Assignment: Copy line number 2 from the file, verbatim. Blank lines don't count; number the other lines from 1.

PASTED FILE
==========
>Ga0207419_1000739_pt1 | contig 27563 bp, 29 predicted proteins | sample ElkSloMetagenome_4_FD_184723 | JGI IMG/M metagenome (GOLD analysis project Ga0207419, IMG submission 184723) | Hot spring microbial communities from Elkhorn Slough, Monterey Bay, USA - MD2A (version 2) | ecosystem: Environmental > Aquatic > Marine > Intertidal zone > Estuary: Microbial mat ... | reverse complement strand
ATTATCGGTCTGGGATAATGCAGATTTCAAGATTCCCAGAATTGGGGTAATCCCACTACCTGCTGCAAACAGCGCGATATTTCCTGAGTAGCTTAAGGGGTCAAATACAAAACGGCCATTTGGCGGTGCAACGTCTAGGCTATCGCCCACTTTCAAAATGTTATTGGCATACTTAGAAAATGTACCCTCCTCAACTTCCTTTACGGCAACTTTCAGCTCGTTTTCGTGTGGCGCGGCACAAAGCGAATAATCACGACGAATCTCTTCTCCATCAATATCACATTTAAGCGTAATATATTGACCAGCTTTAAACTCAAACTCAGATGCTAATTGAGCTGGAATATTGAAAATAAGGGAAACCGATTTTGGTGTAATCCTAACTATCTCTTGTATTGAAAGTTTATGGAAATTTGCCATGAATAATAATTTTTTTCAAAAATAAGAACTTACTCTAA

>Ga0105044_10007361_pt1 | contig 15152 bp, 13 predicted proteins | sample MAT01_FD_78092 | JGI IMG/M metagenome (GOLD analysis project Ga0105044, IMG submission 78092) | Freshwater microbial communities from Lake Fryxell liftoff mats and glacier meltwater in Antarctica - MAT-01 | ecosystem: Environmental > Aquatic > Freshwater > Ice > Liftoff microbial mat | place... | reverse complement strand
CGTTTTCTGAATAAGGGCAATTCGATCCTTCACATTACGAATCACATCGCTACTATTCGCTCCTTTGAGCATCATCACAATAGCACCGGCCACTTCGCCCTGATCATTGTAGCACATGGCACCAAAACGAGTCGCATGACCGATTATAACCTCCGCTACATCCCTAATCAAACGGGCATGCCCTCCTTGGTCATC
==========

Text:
ATTATCGGTCTGGGATAATGCAGATTTCAAGATTCCCAGAATTGGGGTAATCCCACTACCTGCTGCAAACAGCGCGATATTTCCTGAGTAGCTTAAGGGGTCAAATACAAAACGGCCATTTGGCGGTGCAACGTCTAGGCTATCGCCCACTTTCAAAATGTTATTGGCATACTTAGAAAATGTACCCTCCTCAACTTCCTTTACGGCAACTTTCAGCTCGTTTTCGTGTGGCGCGGCACAAAGCGAATAATCACGACGAATCTCTTCTCCATCAATATCACATTTAAGCGTAATATATTGACCAGCTTTAAACTCAAACTCAGATGCTAATTGAGCTGGAATATTGAAAATAAGGGAAACCGATTTTGGTGTAATCCTAACTATCTCTTGTATTGAAAGTTTATGGAAATTTGCCATGAATAATAATTTTTTTCAAAAATAAGAACTTACTCTAA